One kilo of barbecued meat creates 39.7kg of carbon dioxide.
For many years, organizing a barbeque to celebrate Mid-Autumn Festival has been a popular family activity. However, apart from the fact that barbequing creates many different types of strong carcinogens, barbecuing excessive amounts of meat and other foods creates harmful black carbon residue, which speeds up the pace at which Arctic sea ice and icebergs in the Antarctic melt, thus contributing to rises in the sea level and extreme weather changes.
As for the carcinogenic aspect of barbecued meat, the proteins found in white and red meats create heterocyclic amines when heated, while heating animal fat creates polycyclic aromatic hydrocarbons. There is endogenous nitrite in E. coli bacteria from livestock, and meat products also contain exogenous nitrite that is added during the processing stage. When cooked at high heat, they cause nitrosamines, while the juices of barbecued meat cause smoke and fumes and starchy foods create acrylamide. These are all carcinogens that can seriously harm cells and genes.
Second, burned, overcooked meat is a strong carcinogen in itself and we should throw away such meat instead of eating it. However, we also have to be careful not to undercook the meat lest the risks of gastroenteritis and parasitic infection increase.
In addition, when barbecuing, we tend to eat more meat than normal and fail to add an adequate intake of fruit and vegetables, which this results in nutritional imbalances. Furthermore, processed foods are high in oil and salt and are best consumed sparingly.
I would suggest barbecuing vegetables such as green peppers, mushrooms, beans and dried tofu instead of the vast quantities of meat traditionally consumed during barbecues. I would also suggest wrapping the food in aluminum foil before barbecuing it to avoid carcinogenic smoke getting onto the food.
At the same time, we should try to increase vitamin C intake by eating more vegetables and fruit, such as kiwis, guava, bananas and lemons, as they contain anti-oxidants.
In terms of what barbecuing does to the environment, the Environmental Protection Administration has released figures showing that 1kg of meat cooked with 1kg of charcoal produces 39.7kg of carbon dioxide, which would take more than three years for one tree to absorb.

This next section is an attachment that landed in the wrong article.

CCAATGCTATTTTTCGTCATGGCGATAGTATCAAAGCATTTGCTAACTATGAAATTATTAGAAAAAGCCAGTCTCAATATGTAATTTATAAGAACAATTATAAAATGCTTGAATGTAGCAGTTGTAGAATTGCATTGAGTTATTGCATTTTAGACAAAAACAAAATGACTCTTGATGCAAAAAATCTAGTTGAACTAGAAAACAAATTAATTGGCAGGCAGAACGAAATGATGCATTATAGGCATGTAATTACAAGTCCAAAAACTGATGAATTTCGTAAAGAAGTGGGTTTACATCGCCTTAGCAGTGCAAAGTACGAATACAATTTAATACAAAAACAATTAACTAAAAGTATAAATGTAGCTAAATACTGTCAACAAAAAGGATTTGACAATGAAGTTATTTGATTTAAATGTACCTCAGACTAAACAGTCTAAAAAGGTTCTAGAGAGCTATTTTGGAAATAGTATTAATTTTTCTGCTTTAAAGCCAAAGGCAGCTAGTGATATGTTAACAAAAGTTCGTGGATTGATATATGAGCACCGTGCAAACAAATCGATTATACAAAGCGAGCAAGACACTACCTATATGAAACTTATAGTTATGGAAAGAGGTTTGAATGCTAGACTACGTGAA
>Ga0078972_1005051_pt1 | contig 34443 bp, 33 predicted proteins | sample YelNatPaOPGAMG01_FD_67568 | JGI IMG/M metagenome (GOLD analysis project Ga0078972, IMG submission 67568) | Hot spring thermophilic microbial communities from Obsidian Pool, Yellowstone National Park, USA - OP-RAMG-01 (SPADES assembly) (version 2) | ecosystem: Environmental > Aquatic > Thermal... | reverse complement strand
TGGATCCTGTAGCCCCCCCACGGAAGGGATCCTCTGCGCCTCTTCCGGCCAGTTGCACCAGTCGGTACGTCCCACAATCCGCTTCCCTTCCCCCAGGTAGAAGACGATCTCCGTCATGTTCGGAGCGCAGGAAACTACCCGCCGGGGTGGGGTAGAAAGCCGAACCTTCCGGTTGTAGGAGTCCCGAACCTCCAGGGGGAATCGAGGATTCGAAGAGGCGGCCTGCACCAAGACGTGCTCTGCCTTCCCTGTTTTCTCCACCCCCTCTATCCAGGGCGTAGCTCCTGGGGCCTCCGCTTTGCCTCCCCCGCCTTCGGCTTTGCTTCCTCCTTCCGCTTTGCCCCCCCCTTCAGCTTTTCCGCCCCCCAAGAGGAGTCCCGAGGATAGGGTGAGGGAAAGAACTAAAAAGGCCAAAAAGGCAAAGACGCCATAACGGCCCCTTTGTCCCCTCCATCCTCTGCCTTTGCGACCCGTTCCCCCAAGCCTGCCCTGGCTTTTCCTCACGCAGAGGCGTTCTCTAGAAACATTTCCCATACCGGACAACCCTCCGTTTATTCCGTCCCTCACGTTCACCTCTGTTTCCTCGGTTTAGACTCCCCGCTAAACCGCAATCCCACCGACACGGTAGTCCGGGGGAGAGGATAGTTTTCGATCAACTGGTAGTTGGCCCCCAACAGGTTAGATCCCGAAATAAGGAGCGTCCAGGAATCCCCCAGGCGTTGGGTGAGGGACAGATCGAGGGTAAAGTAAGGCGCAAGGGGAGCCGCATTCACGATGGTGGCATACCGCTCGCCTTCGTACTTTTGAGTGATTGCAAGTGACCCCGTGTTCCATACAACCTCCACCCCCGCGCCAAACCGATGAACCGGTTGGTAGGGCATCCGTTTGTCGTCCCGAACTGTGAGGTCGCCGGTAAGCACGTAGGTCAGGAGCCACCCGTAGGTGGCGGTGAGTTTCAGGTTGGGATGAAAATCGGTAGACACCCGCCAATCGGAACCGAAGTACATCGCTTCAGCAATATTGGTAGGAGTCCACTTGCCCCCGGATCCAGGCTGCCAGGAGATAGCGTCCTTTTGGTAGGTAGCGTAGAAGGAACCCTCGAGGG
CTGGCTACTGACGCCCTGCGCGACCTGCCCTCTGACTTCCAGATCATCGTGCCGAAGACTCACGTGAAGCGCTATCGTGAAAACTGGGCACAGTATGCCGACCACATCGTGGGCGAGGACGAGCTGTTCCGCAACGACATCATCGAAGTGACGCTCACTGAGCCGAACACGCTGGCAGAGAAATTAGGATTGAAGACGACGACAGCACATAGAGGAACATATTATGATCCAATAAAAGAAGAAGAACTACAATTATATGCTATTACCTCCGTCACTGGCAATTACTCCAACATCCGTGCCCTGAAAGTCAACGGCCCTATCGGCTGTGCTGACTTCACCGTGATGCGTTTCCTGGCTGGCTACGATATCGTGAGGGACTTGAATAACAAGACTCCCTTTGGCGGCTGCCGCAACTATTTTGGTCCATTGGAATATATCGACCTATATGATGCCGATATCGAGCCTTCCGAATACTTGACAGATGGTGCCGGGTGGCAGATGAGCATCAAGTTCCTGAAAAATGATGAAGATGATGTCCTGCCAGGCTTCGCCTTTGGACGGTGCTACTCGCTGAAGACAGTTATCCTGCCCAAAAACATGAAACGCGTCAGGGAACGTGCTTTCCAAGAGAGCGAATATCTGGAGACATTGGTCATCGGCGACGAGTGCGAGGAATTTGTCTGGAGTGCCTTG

NASA scientists have discovered that charcoal grilling where the charcoal is never fully burned out creates soot particles or black carbon which will have a serious impact on climate change because the warming effect of black carbon is 680 times higher than carbon dioxide.
Mark Jacobson of Stanford University discovered that biomass such as fuels and trees cause black carbon if not burned thoroughly and that this is one of the major reasons for the melting of Arctic sea ice. Black carbon particles can travel several thousands of kilometers via the wind and scientists have discovered that these particles settle on top of ice rivers or the Arctic icecap where they absorb heat because of their dark color. This then speeds up the melting process.
It has also been discovered that half of the black carbon in the area of Antarctica that is suffering from the quickest warming has come from regions along the Amazon River where slash-and-burn methods have been used to cultivate land for raring livestock.
When we enjoy gazing at the moon at Mid-Autumn Festival, we should also keep our health and planet Earth in mind.
Chen Wei-hwa is an associate professor of medicine at the National Defense Medical Center.
TRANSLATED BY DREW CAMERON
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